5G Network Slicing: The Pros & Cons

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We discuss the following topics in this blog:

  1. Significance of Network Slicing
  2. Advantages of 5G Network Slicing
  3. Major Drawbacks of 5G Network Slicing

In addition to these topics, we shall also be answering the following FAQs:

  1. What is WiFi?
  2. What is an Optical Fibre Cable?

What is the Significance of Network Slicing?

While 5G is the next step in the evolution of mobile networks, it stands out from being just another radio access network model because of network slicing. Network slicing operates by applying virtualization principles to mobile networks. While this could prove to be the next disruption in the industrial revolution 4.0, debates over the urgency and significance of network slicing are ongoing. Before we deep dive into a list of the pros and cons, let us go over a basic introduction.

The simplest possible way to describe network slicing is horizontal virtualization with an approach centered around combining the following:

  • The 5G New Radio (NR) network
  • Software-Defined Networking (SDN) technology
  • Network functions virtualization (NFV) architecture

These create various self-sufficient network slices facilitating communications service providers (CSPs) to segregate users, machines, and purposes that demand a distinct quality of service (QoS). The applications of these slices can extend to offering mobile network administrators’ individual virtual infrastructure, which could go a long way in enhancing MVNO-based services.

Horizontal slicing provides cross-application and cross-service division of networks. Individual horizontal slices have their respective virtual resources detached from those employed for different slices.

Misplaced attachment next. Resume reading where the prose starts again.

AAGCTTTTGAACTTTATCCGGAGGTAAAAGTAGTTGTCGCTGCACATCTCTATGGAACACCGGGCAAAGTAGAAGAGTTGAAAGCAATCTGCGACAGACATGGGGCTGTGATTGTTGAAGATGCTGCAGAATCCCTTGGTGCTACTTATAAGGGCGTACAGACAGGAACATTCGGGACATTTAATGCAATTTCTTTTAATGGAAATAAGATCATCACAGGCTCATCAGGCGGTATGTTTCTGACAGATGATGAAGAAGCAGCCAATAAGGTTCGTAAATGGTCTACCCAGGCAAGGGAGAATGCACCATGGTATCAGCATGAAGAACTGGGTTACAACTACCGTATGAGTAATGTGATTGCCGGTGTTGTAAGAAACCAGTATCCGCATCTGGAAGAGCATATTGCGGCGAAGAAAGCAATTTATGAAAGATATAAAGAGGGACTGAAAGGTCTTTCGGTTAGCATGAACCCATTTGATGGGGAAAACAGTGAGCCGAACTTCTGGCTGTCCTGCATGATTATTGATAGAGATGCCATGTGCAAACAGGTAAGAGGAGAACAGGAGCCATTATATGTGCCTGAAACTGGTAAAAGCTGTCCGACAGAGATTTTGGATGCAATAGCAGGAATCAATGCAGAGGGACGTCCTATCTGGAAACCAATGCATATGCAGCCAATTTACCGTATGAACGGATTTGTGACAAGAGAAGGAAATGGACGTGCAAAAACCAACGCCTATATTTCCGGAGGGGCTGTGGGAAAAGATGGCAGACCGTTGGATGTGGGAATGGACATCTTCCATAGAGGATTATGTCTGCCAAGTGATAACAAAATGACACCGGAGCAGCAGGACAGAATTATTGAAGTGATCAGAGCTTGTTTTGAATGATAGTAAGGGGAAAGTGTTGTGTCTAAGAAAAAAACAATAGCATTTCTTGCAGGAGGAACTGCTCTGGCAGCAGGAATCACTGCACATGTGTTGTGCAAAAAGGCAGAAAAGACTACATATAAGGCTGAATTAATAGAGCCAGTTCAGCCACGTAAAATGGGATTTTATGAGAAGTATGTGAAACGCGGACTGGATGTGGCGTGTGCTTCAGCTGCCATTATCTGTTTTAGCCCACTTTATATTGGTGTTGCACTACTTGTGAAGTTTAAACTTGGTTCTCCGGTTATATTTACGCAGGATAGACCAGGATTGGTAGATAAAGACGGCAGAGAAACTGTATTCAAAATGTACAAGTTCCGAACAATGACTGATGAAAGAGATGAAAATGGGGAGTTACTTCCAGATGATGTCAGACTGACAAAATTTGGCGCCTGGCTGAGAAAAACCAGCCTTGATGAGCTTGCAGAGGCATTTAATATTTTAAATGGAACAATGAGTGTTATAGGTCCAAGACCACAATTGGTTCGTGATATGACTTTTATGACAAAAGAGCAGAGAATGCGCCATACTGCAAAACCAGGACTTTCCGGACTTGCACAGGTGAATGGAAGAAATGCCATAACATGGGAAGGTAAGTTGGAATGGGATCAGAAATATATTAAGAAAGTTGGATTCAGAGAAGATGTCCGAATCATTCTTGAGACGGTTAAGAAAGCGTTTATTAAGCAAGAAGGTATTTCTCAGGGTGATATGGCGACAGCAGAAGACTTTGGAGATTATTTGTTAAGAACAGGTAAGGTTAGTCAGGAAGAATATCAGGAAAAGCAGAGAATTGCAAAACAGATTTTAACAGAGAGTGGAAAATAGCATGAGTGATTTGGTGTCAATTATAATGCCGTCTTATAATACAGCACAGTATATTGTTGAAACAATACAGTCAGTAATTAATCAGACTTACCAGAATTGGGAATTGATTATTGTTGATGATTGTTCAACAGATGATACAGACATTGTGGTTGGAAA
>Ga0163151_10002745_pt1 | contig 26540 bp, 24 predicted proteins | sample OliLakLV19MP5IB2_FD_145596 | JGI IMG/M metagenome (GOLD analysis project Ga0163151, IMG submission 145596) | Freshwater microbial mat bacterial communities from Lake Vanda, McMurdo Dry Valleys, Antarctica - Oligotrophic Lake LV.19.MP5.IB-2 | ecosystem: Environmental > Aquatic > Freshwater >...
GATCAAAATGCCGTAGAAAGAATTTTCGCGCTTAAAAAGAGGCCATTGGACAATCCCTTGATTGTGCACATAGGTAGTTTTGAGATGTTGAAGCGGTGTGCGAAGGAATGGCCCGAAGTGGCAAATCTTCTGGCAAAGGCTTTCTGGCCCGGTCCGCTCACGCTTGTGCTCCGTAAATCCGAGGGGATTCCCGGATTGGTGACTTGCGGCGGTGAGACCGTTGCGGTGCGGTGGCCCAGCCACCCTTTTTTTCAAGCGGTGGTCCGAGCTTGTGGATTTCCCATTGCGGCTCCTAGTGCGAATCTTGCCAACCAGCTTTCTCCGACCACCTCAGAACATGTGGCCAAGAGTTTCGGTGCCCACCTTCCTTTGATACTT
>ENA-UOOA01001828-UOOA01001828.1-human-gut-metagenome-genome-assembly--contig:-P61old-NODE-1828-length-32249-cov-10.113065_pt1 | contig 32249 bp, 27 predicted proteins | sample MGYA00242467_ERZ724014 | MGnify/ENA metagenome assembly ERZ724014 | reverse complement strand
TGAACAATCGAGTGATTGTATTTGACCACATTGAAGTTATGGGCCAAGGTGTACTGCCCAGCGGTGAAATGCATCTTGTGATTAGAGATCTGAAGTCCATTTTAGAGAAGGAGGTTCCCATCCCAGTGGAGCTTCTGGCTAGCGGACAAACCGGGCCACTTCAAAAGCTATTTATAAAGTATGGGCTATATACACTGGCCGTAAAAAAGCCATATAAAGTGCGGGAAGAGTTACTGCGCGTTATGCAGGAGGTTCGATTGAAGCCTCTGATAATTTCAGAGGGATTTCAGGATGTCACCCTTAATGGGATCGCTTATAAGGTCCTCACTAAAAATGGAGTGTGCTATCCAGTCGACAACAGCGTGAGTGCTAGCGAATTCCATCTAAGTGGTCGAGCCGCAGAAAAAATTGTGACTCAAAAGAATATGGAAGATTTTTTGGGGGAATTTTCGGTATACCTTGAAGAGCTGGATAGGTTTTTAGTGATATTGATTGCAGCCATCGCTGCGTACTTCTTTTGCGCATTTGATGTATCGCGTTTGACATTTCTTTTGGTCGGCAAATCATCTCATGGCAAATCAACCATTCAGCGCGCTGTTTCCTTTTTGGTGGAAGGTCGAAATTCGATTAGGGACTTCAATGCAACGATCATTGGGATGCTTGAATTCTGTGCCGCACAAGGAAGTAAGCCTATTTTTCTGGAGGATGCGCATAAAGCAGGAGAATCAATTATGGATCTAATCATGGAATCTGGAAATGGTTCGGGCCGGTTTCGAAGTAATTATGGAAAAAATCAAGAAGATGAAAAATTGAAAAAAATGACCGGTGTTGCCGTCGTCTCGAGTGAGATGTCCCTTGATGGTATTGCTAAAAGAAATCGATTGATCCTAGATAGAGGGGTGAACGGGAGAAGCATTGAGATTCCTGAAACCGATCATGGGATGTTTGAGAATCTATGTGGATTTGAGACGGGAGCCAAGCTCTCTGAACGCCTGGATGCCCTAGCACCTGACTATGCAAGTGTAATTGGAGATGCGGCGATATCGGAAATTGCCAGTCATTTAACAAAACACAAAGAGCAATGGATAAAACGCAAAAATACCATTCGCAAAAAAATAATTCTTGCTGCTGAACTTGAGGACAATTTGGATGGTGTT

This makes horizontal network slicing different from contemporary network division, also known as vertical slicing. The resources are not segmented as much in these cases and are allocated based on the use case.

What are the Glaring Advantages of 5G Network Slicing?

  • The usage of NFV and SDN to divide the physical networks into various virtual networks allows diverse consumer needs to be met.
  • Multiple service-based and specific use case-based customer requirements can be provided through an individual network.
  • Network slicing allows maximized utilization of resources by allocating an optimal per-network slice, promoting the efficient utilization of resources. For instance, communication service providers can configure low latency into one network slice while configuring high throughput into another network slice.
  • Network slicing will significantly reduce operating expenditure (OPEX) and capital expenditure (CAPEX).
  • Network slicing will cause standardization of protocols. Streamlined operations will tremendously improve working efficiency.
  • Network slicing will enable faster time-to-market for the availability and functionality of the 5G network services.